For those of you that are not familiar with Discworld, let me give you a very brief introduction to this magnificent world, which has the shape of a disc, and stands on top of four elephants, which in turn are supported by a giant turtle named A'Thuin. Philosophers have asked themselves two questions throughout history: a) what is the turtle's sex? b) where is the turtle going? Pratchett assures us that we are very close to finding the answer to the second question.
Now, I have to tell you, if you have not read "The Color of Magic", you should get it and start your journey there. This second book stands on its own, but it is considerably more enjoyable if you have the prior book as background. Besides, "The Light Fantastic" picks up the action exactly where "The Color of Magic" ended. Rincewind, the most inept magician in Discworld, and Twoflower, the extravagant tourist, are in a spaceship in the space surrounding the Disc. But soon enough Rincewind is expelled from the ship and starts to roam through the cosmos.
Meanwhile, in the cellars of the Unseen University, the Octavo, a book left behind by the Creator of the Universe, is showing a disturbing behavior. The Octavo contained the eight most important spells (eight is a crucial number in Discworld) in the world until Rincewind had one of them accidentally transferred to into his head. Now, the eight spells are needed by Hogswatch night or Discworld will be destroyed. This places Rincewind in a very important role, but one that may be extremely dangerous too.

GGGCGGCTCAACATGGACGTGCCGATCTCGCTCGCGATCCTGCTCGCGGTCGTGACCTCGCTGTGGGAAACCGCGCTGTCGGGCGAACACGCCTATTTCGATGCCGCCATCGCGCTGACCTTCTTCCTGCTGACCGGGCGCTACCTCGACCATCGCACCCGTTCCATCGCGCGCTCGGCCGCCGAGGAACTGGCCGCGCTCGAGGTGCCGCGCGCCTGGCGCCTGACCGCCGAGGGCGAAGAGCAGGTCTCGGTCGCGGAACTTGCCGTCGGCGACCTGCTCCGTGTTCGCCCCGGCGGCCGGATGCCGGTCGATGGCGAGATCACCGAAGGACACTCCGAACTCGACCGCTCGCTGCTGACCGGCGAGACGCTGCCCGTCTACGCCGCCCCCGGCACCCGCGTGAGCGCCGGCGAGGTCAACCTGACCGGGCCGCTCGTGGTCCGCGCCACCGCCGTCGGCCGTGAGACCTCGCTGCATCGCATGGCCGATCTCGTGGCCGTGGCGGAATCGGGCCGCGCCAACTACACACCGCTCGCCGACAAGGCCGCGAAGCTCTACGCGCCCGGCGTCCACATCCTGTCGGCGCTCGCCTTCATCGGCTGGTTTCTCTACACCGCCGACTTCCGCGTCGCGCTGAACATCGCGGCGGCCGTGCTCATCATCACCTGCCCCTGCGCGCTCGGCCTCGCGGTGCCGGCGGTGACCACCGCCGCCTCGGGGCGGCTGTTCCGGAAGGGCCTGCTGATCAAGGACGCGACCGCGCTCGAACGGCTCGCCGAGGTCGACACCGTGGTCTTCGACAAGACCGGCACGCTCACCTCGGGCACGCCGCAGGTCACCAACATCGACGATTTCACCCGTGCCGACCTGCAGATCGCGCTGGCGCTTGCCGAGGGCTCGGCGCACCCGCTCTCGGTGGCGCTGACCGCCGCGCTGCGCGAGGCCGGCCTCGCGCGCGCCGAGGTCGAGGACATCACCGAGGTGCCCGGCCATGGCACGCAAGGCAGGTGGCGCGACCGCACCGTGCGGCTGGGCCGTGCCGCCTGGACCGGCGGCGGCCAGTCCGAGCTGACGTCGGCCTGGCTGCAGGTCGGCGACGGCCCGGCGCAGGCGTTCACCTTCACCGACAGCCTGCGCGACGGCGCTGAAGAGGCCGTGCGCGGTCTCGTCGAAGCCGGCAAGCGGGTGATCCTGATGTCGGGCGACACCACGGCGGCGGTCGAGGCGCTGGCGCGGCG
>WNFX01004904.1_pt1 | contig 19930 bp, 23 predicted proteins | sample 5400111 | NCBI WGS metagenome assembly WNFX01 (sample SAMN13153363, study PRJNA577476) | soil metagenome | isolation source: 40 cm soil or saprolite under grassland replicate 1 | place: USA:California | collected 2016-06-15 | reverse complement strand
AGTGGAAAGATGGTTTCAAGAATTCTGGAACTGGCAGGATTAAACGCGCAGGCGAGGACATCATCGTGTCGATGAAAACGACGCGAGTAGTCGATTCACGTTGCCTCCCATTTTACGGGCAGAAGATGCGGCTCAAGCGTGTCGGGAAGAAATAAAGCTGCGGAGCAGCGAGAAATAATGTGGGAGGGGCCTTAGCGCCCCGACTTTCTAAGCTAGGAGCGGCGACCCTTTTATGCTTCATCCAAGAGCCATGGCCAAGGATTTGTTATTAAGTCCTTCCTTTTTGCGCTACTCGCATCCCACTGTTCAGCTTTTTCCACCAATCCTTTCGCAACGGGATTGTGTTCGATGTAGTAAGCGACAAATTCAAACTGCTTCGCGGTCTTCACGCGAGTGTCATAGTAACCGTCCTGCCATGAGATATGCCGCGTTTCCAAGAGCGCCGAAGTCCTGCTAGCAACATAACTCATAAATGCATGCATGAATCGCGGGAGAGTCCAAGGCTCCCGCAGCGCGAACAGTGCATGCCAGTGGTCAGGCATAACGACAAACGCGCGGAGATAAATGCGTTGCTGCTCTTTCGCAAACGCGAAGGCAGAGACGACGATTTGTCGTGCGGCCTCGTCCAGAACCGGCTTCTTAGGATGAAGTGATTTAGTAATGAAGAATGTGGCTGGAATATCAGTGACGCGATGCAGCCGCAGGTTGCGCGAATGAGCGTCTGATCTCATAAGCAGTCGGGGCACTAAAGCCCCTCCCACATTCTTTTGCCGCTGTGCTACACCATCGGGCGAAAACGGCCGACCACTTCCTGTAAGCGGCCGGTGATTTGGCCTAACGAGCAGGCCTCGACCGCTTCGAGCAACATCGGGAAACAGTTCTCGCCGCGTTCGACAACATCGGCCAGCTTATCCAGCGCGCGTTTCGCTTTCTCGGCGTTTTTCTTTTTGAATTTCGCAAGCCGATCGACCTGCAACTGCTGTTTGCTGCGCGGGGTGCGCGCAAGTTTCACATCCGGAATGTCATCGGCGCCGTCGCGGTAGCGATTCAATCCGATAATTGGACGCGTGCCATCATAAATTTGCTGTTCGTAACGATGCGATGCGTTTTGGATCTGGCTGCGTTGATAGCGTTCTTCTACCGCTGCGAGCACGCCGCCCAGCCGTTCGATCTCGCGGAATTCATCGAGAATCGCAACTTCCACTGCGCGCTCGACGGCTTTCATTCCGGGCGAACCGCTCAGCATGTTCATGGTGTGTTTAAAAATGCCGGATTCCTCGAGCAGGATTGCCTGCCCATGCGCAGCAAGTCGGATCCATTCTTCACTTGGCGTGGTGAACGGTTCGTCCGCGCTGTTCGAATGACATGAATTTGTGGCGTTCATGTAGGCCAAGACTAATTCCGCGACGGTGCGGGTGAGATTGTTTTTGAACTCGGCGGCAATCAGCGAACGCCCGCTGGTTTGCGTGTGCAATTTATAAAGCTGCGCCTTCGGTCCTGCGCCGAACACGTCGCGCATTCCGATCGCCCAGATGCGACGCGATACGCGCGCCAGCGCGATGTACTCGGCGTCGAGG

Pratchett's humor is sublime; the author presents cleverly crafted situations that show dazzling parallelisms with our world. One of the funniest comments I found in this book has to do with Christopher Columbus and the reason why ships look as if they are disappearing over the edge of the world. Another tool used by the author is choosing a known character and create a satire around it. In this case, we meet Cohen the Barbarian, who as you can imagine reminds us of Conan. Cohen is / was the greatest hero in Discworld, but now he is old and not even close to the prime of his life. You can certainly imagine how much fun Pratchett makes of this poor character. In some cases though, the satire is so complex that it is hard to notice all of the witty remarks.
Another big plus for this series are the characters. Besides Cohen the Barbarian and Rincewind, we are delighted with the presence of Death. This character shows up mostly unannounced of course, loves to party and tries to remain stress free. On the other hand, we have Twoflower, who clashes constantly with every other inhabitant of Discworld, is really weird, and shows striking similarities to the people in our own world! My recommendation for those of you that like unscripted spontaneous fun is that you should seriously consider picking up this series. On the other hand, those that like linear narrations and tidily created worlds, may want to pass this one up, since as Pratchett himself says "you can't map a sense of humor".